This apparent carelessness about the creative process of his collaborators left its mark. He could be notoriously tone deaf; when he first saw Bicycle Thieves he wondered if it could perhaps be made in America with Cary Grant. He could be brilliant at recognizing and appreciating artistic talent when he saw it—as with his harvesting of Alfred Hitchcock in 1939, or his discovery of Ingrid Bergman—yet equally incapable of letting that talent bloom without constant interference.
These qualities didn’t exactly put him in the best position to work with European directors like Michael Powell and Emeric Pressburger, or Vittorio De Sica, but the fact that he yearned to work with them in the first place is telling. In the early 1950s, when many producers were content to remain within the realms of Los Angeles, Selznick was ambitiously pursuing projects with fresh filmmakers. Unfortunately, the films wrought from those ambitions—Gone to Earth (1950) and Indiscretions of an American Wife (1951)—would be aggressively re-cut, changed, and re-named by a displeased Selznick. Both also starred Selznick’s second wife, Jennifer Jones, and would be muddled by her husband’s haranguing insistence on accessibility to U.S. audiences. Montgomery Clift, Jones’ co-star in the latter film, would go on to call the schmaltzy romance a "complete mess."
Tellingly, neither of these films—in any iteration—are being screened by the Metrograph. We can hardly expect a summary of Selznick’s long and complicated career in a season of eight movies, and so the season elides some of his lesser films. Still, it’s interesting to examine the gaps. Wisely, the programmers have opted for the third of Selznick’s productions from this European era: The Third Man (1949). But if Selznick’s biographer David Thomson is to be listened to, the gift he gave to Carol Reed and writer Graham Greene was his distance from the set. His many memos intended to "Americanize" the script were said to go straight into the wastebasket, and later admitted himself that he had "done nothing to greatly contribute to its success." It’s no surprise, then, that there’s no way to make a neat narrative of Selznick’s influence. The producer would not find much success throughout the 1950s, even with a big-budget adaptation of Hemingway’s Farewell to Arms (1957). The steady decline of his career came hand-in-hand with worsening health, and he passed away in 1965 aged only 61.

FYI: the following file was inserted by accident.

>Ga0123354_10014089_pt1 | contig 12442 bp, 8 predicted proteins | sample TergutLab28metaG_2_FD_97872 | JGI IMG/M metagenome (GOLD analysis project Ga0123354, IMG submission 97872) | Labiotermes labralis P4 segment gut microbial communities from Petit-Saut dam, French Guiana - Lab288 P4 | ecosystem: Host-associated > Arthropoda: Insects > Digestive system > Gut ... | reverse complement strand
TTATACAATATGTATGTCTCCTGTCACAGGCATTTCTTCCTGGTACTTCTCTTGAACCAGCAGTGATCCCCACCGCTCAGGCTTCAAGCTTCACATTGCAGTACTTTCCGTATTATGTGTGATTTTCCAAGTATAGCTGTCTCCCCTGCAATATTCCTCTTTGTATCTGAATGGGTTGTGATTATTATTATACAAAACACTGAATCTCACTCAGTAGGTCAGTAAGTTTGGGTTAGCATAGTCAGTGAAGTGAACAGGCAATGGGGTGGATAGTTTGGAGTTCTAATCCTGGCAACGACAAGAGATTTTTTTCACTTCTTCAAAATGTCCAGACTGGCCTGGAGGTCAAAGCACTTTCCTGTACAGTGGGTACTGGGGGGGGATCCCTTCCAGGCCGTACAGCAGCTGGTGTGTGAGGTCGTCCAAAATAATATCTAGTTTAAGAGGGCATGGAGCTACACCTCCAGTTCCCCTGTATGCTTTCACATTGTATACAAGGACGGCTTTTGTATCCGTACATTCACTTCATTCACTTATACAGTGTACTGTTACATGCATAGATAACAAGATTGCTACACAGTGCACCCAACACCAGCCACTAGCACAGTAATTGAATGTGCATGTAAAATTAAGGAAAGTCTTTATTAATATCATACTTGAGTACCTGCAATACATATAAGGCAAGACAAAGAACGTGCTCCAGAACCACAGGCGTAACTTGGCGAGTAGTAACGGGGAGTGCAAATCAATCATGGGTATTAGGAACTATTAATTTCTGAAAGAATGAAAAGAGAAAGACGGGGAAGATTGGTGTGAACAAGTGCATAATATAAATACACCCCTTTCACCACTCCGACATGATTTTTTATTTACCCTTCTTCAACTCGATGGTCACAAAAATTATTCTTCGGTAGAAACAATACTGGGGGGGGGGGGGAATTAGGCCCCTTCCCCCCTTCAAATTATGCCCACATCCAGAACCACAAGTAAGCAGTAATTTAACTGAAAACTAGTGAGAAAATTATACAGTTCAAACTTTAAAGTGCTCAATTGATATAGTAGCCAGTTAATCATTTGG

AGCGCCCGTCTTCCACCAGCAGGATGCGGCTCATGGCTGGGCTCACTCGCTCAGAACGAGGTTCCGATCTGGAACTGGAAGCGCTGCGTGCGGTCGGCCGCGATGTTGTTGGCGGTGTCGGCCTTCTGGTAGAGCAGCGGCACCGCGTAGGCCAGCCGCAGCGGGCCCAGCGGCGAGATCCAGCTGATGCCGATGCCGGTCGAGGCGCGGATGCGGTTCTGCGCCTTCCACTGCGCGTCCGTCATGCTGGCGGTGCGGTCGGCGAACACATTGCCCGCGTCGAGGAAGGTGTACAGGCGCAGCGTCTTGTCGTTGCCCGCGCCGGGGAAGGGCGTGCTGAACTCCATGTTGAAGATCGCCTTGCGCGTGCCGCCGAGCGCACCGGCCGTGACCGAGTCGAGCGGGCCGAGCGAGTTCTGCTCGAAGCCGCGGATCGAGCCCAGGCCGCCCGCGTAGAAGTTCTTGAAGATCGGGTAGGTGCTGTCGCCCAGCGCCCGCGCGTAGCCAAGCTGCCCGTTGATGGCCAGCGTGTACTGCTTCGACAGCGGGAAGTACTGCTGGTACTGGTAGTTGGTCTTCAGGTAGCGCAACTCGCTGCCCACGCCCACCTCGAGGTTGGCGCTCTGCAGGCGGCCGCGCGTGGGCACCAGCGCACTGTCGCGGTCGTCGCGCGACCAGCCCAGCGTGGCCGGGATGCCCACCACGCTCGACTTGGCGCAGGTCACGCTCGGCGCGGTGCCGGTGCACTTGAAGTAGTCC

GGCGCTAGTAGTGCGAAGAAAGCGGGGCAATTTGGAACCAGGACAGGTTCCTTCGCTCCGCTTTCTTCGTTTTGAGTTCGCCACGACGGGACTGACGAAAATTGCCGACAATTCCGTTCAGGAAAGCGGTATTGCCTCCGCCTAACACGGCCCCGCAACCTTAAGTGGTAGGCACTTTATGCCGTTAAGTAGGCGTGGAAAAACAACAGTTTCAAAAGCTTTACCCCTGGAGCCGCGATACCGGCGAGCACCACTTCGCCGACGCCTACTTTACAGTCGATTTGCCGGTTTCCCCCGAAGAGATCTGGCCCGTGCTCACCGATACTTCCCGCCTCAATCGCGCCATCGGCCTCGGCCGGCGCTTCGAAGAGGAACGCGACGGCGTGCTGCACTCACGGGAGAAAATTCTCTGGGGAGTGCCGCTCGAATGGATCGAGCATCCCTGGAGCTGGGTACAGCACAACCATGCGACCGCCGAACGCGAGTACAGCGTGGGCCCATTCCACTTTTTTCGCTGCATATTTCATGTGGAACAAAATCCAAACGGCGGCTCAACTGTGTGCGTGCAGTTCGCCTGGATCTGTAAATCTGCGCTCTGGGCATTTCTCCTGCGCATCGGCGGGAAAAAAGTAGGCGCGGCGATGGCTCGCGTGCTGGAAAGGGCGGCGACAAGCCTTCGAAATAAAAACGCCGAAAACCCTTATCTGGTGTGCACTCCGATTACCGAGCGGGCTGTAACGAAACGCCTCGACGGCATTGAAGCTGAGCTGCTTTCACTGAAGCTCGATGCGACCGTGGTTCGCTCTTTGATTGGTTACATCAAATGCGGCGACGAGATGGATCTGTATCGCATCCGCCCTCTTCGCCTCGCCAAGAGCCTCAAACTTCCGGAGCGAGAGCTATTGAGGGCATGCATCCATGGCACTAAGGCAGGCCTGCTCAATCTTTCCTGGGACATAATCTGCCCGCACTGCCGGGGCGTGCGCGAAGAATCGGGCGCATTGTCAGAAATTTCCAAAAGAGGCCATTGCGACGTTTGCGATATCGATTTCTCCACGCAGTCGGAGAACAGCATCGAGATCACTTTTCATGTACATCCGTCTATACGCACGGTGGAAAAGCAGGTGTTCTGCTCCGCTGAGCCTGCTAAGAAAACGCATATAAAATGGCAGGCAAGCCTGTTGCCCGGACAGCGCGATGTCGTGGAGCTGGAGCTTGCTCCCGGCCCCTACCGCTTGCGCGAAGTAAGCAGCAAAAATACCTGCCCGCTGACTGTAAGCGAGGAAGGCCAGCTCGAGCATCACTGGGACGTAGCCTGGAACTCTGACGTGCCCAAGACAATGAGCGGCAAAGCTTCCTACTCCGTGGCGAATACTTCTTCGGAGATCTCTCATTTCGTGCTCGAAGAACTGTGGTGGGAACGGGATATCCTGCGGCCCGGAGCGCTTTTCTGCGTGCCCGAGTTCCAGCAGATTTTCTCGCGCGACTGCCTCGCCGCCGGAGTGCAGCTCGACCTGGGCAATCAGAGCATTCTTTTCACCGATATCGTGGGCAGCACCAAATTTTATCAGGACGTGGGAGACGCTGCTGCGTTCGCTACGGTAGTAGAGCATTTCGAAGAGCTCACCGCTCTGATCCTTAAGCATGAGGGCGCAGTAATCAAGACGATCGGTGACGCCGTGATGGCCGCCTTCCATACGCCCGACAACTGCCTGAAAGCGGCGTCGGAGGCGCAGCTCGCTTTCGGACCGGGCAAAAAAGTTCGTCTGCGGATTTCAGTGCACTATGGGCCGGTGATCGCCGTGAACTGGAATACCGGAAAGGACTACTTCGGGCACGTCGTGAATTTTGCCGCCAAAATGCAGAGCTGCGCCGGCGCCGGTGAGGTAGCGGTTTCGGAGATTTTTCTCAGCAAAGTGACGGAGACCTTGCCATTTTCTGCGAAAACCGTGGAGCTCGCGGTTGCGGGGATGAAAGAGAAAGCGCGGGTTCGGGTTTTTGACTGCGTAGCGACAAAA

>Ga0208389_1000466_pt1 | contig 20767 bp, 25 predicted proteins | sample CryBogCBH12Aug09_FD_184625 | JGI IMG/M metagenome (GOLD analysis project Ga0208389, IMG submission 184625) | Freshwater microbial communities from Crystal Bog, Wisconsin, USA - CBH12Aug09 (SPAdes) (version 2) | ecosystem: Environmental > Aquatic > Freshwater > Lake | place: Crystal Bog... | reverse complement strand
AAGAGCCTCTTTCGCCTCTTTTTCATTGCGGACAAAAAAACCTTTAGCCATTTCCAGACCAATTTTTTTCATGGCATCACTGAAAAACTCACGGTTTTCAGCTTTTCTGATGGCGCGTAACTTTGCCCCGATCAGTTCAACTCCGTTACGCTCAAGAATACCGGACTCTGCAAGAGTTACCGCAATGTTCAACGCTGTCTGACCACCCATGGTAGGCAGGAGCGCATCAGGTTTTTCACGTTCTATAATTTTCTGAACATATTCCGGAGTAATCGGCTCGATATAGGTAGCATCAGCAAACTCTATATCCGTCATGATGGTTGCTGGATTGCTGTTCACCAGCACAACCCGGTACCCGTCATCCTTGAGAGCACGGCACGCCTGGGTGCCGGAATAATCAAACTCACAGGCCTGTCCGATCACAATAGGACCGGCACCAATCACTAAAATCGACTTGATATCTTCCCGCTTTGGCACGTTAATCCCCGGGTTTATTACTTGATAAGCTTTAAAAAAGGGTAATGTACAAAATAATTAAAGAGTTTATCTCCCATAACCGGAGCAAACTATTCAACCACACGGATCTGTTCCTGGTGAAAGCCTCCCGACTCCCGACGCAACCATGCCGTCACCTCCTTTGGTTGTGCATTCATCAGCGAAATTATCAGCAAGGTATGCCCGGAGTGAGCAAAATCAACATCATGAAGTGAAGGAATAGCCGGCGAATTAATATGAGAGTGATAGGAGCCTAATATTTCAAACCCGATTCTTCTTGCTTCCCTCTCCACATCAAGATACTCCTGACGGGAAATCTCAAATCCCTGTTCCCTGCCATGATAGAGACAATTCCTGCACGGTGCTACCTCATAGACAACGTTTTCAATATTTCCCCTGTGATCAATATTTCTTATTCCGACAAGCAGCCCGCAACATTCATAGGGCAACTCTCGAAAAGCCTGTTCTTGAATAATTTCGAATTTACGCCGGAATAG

Still, the Metrograph program seems to show an admirable desire to bring audiences out from under the shadow of auteurism. Seeing Selznick’s productions screened together asks us to think differently about authorship—not only in terms of the different hierarchies of studio-system Hollywood, but also of the subtle ways that Selznick defied them as an independent producer. His active work with everyone from writer Ben Hecht to composers like Dimitri Tiomkin reveal a man deeply committed to the details of the final project. Perhaps even more compelling is Selznick’s overwhelming focus on featuring his wife Jennifer Jones in so many of his major projects, most notably Duel in the Sun and Portrait of Jennie (1948). In both, Jones is styled and shot with the utmost aesthetic care, and given the volatile emotions and intimate drama of these films, perhaps something about the pair’s relationship can be read between the lines.
Selznick was nothing if not dramatic; his taste for extravagance proved to be both his great talent and his undoing. During the production of Gone with the Wind, Selznick orchestrated the famous "burning of Atlanta" scene by setting up a conflagration of old film sets. He characteristically insisted on manning the controls of this elaborate fire-starting project. City of Nets writer Otto Friedrich describes Selznick pushing a series of buttons, with an army of firefighters waiting on standby and no less than seven camera crews filming the destruction. After all, Selznick didn’t want to take any risks with their state-of-the-art Technicolor cameras and the one-time-only event. As the producer watched sets go up in smoke, with a whole party of onlookers invited, you have to wonder if he had any inkling that he had touched on greatness. As the ash settled, David O. Selznick had exemplified his whole creative career in microcosm; he was forever applying great force to yield occasional magic, collateral damage be damned.
"Produced by David O. Selznick" is showing January 26 – February 17, 2019 at New York's Metrograph.